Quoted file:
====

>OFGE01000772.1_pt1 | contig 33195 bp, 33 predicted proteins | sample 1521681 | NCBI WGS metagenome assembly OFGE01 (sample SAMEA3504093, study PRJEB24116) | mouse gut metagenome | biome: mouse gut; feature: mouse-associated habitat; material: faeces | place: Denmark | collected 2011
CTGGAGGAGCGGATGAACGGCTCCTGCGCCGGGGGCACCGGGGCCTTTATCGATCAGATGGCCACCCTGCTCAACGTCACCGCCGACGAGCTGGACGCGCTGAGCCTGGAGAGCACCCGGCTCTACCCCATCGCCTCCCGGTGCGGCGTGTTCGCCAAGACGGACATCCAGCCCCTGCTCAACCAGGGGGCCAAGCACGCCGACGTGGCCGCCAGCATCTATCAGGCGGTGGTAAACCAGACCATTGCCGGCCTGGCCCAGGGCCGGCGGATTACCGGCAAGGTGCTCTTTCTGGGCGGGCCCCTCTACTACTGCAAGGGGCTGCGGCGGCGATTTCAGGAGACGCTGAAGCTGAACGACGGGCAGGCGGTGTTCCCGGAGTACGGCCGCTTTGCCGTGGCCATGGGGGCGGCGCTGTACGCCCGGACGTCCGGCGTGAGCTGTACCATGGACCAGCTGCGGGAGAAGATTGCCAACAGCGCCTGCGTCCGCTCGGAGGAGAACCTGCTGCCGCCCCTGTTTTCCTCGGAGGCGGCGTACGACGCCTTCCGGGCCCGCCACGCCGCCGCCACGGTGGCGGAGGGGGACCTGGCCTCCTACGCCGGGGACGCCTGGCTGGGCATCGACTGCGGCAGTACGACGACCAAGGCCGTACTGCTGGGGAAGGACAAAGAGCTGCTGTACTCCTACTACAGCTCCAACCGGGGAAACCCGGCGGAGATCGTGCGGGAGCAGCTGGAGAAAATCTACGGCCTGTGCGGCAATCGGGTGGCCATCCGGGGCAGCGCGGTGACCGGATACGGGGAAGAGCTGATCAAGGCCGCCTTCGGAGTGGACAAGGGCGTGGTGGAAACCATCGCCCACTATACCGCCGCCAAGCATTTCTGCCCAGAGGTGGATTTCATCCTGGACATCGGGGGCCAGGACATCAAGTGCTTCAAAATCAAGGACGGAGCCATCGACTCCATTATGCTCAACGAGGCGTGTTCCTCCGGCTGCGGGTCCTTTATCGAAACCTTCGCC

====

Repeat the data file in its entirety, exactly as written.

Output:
>OFGE01000772.1_pt1 | contig 33195 bp, 33 predicted proteins | sample 1521681 | NCBI WGS metagenome assembly OFGE01 (sample SAMEA3504093, study PRJEB24116) | mouse gut metagenome | biome: mouse gut; feature: mouse-associated habitat; material: faeces | place: Denmark | collected 2011
CTGGAGGAGCGGATGAACGGCTCCTGCGCCGGGGGCACCGGGGCCTTTATCGATCAGATGGCCACCCTGCTCAACGTCACCGCCGACGAGCTGGACGCGCTGAGCCTGGAGAGCACCCGGCTCTACCCCATCGCCTCCCGGTGCGGCGTGTTCGCCAAGACGGACATCCAGCCCCTGCTCAACCAGGGGGCCAAGCACGCCGACGTGGCCGCCAGCATCTATCAGGCGGTGGTAAACCAGACCATTGCCGGCCTGGCCCAGGGCCGGCGGATTACCGGCAAGGTGCTCTTTCTGGGCGGGCCCCTCTACTACTGCAAGGGGCTGCGGCGGCGATTTCAGGAGACGCTGAAGCTGAACGACGGGCAGGCGGTGTTCCCGGAGTACGGCCGCTTTGCCGTGGCCATGGGGGCGGCGCTGTACGCCCGGACGTCCGGCGTGAGCTGTACCATGGACCAGCTGCGGGAGAAGATTGCCAACAGCGCCTGCGTCCGCTCGGAGGAGAACCTGCTGCCGCCCCTGTTTTCCTCGGAGGCGGCGTACGACGCCTTCCGGGCCCGCCACGCCGCCGCCACGGTGGCGGAGGGGGACCTGGCCTCCTACGCCGGGGACGCCTGGCTGGGCATCGACTGCGGCAGTACGACGACCAAGGCCGTACTGCTGGGGAAGGACAAAGAGCTGCTGTACTCCTACTACAGCTCCAACCGGGGAAACCCGGCGGAGATCGTGCGGGAGCAGCTGGAGAAAATCTACGGCCTGTGCGGCAATCGGGTGGCCATCCGGGGCAGCGCGGTGACCGGATACGGGGAAGAGCTGATCAAGGCCGCCTTCGGAGTGGACAAGGGCGTGGTGGAAACCATCGCCCACTATACCGCCGCCAAGCATTTCTGCCCAGAGGTGGATTTCATCCTGGACATCGGGGGCCAGGACATCAAGTGCTTCAAAATCAAGGACGGAGCCATCGACTCCATTATGCTCAACGAGGCGTGTTCCTCCGGCTGCGGGTCCTTTATCGAAACCTTCGCC